In managing our ties with Russia we will face the challenge of its deeper strategic understandings with China. Russia has made common cause with China to resist western hegemony.

Why China has wilfully wrecked the basis of a functional relationship with India built painstakingly over the years despite continual Chinese provocations is not clear. Whether it is to unilaterally alter the Line of Actual Control by moving up to the 1959 claim line, impart high altitude combat experience to its armed forces, test out battle strategies for future operations and fill the gaps discovered, or, expecting an easy success, it is an operation that has gone wrong because of the Galwan valley incident and the Chinese are now in a position from where they can neither move forward nor retreat, is a matter of speculation. That the Chinese have given us five different explanations suggests that those talking to us are not very clear themselves about Xi Jinping’s thinking.

There can be no status quo ante in the overall India-China relationship even if the current standoff in Ladakh is resolved peacefully. China’s regional and international ambitions require a deferential and submissive India. Our biggest foreign policy challenge in 2021 and beyond will be one of handling China, with virtually all our foreign policy choices influenced by the China factor, directly or indirectly.

The logic of drawing closer to the US will be driven not only by China’s maritime policies in the Indo-Pacific but its larger strategic ambition of being at the centre of international relations in 2049, which cloaks its G-2 goal. The more powerful China becomes the greater the need to counter its expansionism by developing stronger strategic understandings with the US. This will include more defence cooperation, resolution of trade differences, creating resilient global supply chains, promoting Blue Dot Networks in connectivity, partnerships to develop ‘Clean Networks’ in the digital space to counter China’s advances in 5G technology. Data related issues also have a Chinese dimension as China is sucking in data from the rest of the world to make advances in Artificial Intelligence.

In managing our ties with Russia we will face the challenge of its deeper strategic understandings with China. Russia has made common cause with China to resist western hegemony. The US perseveres in the geopolitical absurdity of uniting rather than dividing two powerful adversaries when its own power has relatively declined to thwart US policies. This is already evident in Russian foreign minister Lavrov’s renewed criticism of the Indo-Pacific concept and the Quad as a US ploy to push India into playing anti-Chinese games, and this when China is militarily threatening India in Ladakh. This has compelled our own external affairs minister to respond with statements endorsing both constructs. Our participation in the Russia-India-China dialogue, BRICS and SCO has no longer the same geopolitical salience as before. From our point of view, more than US unilateralism, it is China’s unilateralism and disregard for international law that is the problem.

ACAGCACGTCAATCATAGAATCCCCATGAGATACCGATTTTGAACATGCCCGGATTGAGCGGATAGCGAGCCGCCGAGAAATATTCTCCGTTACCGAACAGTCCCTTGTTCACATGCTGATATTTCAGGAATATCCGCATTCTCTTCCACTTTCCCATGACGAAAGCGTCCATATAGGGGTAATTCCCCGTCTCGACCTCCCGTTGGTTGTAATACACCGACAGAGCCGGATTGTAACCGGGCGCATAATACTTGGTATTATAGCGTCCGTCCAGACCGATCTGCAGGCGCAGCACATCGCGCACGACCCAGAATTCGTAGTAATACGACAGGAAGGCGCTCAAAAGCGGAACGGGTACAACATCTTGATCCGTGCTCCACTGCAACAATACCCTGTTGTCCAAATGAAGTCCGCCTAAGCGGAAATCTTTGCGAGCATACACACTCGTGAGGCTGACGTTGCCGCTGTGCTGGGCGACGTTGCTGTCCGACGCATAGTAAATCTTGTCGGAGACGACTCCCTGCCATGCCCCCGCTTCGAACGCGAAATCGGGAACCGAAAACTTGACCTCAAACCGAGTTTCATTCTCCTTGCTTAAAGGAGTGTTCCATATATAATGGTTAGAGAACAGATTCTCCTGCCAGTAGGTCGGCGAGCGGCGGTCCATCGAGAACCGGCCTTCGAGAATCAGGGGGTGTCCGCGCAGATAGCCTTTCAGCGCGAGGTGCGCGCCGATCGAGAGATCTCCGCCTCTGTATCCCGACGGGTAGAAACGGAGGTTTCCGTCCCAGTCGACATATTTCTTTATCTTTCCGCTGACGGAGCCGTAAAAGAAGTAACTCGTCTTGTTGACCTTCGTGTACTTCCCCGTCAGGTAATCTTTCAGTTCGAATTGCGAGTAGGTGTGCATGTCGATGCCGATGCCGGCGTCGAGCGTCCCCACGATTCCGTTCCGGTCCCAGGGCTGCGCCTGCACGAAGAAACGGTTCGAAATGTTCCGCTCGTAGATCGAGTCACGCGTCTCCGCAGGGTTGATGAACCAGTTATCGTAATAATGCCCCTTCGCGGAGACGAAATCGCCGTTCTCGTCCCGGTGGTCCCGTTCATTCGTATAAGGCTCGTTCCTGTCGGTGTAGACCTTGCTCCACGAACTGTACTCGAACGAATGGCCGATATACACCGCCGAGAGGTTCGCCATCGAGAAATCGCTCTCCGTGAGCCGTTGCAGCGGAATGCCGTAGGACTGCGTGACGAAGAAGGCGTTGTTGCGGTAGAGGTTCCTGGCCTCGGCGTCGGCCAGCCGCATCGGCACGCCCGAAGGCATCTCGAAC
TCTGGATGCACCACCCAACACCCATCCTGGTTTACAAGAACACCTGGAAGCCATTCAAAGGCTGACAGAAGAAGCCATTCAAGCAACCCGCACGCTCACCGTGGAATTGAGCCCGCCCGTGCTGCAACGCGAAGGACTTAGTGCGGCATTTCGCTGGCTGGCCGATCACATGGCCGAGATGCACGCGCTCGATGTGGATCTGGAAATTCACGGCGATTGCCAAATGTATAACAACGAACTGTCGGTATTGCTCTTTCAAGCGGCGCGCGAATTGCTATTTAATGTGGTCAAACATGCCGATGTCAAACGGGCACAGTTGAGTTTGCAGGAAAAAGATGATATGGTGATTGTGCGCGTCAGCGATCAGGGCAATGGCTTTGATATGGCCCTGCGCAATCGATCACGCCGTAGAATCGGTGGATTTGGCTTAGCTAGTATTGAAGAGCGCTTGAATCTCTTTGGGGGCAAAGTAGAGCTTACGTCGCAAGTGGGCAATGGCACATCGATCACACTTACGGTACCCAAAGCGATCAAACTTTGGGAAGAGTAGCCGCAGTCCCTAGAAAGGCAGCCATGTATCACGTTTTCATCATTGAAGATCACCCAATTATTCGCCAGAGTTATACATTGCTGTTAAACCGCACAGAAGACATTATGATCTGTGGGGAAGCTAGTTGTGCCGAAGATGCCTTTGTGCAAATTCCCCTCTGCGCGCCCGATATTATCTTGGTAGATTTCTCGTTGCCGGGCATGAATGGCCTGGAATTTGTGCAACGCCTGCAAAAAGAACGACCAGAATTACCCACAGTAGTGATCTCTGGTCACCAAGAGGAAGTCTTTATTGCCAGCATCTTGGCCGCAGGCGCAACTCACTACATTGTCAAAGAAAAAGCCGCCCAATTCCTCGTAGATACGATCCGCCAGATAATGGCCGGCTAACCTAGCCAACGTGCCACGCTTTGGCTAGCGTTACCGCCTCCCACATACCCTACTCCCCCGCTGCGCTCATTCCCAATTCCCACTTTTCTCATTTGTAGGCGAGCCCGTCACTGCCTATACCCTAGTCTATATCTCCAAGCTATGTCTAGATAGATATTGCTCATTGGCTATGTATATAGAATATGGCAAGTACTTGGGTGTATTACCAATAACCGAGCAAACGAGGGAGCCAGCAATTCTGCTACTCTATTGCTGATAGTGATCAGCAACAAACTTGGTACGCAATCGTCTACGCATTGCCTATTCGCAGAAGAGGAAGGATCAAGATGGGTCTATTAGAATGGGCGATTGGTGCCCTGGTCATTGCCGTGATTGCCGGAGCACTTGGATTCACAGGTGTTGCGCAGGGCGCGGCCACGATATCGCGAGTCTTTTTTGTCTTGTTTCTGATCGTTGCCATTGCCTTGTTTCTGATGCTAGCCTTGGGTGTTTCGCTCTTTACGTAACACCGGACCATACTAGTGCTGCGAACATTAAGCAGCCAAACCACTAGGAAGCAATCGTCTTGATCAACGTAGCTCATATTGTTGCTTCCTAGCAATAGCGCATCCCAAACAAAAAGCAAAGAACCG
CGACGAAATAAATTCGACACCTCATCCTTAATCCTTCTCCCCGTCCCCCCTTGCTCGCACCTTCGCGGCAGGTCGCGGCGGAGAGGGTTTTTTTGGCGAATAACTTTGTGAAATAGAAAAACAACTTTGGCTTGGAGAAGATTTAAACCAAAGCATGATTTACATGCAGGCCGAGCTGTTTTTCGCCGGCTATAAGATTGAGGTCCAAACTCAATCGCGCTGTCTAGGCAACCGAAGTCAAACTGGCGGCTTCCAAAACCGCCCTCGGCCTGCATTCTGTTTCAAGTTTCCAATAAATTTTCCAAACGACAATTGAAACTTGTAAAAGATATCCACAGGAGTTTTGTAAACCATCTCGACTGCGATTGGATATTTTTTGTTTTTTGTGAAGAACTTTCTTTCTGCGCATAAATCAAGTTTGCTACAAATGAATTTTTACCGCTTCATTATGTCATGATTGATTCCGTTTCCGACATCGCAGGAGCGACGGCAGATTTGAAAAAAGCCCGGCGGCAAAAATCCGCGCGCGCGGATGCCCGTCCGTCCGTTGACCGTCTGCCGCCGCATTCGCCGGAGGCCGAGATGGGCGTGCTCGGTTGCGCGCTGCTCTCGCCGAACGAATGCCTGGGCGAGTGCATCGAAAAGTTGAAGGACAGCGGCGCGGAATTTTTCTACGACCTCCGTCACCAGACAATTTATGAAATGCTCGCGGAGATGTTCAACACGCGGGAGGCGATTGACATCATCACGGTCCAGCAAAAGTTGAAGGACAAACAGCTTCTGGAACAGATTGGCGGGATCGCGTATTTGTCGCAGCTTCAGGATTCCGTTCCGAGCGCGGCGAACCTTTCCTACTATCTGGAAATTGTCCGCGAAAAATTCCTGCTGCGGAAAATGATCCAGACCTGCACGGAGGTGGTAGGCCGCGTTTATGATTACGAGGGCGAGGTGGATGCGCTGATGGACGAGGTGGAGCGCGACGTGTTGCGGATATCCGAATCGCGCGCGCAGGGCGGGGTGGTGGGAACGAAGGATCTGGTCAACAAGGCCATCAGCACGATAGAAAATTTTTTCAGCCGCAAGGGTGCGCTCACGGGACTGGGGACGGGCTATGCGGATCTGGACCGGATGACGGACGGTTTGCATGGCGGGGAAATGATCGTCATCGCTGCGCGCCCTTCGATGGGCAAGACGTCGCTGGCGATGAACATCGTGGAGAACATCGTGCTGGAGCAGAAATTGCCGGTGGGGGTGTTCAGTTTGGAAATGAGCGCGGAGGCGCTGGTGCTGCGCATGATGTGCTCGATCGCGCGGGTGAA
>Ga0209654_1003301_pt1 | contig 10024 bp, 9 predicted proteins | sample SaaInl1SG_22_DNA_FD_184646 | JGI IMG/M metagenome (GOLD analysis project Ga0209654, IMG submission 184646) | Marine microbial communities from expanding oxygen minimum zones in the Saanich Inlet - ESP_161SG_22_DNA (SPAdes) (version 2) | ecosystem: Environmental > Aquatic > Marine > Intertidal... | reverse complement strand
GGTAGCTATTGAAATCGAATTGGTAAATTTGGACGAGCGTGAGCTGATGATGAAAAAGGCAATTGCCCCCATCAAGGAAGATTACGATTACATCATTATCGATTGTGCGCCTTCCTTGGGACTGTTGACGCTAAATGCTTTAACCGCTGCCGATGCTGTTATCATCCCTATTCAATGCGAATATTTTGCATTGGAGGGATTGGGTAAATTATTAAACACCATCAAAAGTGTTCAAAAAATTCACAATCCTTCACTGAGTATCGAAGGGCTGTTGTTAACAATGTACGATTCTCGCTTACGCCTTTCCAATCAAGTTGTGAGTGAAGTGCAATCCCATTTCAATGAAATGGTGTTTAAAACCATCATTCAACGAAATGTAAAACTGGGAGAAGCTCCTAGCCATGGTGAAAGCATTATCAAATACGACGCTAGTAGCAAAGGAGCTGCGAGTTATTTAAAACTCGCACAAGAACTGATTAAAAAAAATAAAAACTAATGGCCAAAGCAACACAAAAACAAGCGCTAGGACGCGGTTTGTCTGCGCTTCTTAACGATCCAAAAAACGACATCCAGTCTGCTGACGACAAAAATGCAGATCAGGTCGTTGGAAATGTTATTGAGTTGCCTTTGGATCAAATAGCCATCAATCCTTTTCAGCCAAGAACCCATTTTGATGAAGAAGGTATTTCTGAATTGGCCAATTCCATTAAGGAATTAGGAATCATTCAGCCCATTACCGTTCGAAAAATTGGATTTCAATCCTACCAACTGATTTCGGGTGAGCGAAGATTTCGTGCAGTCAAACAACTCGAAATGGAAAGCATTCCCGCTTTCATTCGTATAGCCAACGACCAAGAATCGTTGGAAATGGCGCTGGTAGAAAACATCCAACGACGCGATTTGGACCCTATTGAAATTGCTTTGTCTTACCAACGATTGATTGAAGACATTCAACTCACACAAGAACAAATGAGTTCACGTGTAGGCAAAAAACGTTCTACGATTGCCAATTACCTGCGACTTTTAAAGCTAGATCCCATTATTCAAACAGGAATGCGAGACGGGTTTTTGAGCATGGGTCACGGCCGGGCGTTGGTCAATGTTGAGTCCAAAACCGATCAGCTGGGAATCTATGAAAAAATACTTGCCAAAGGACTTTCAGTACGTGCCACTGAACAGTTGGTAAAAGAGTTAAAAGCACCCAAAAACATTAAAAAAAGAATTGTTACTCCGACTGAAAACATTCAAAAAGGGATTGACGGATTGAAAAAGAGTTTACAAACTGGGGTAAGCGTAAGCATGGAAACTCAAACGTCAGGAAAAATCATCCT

India’s policies towards its neighbours have to now cope with the increasing Chinese presence and influence around us. India cannot lose strategic ground in its immediate neighbourhood. We have been forced into competition with China. Our Act East policy will increasingly need to deal with China’s dominant position in this region. This includes our relations with ASEAN. Building relations with Vietnam, Indonesia and Myanmar will have China as a catalysing factor. Naval exercises with partners in the Indian Ocean, our logistics agreements in the region, potentially giving a military dimension to Quad, balancing China in Iran and Afghanistan, forging stronger ties with the East African coast countries, maritime security in the Indian Ocean, positioning ourselves on climate issues, all will be under China’s shadow.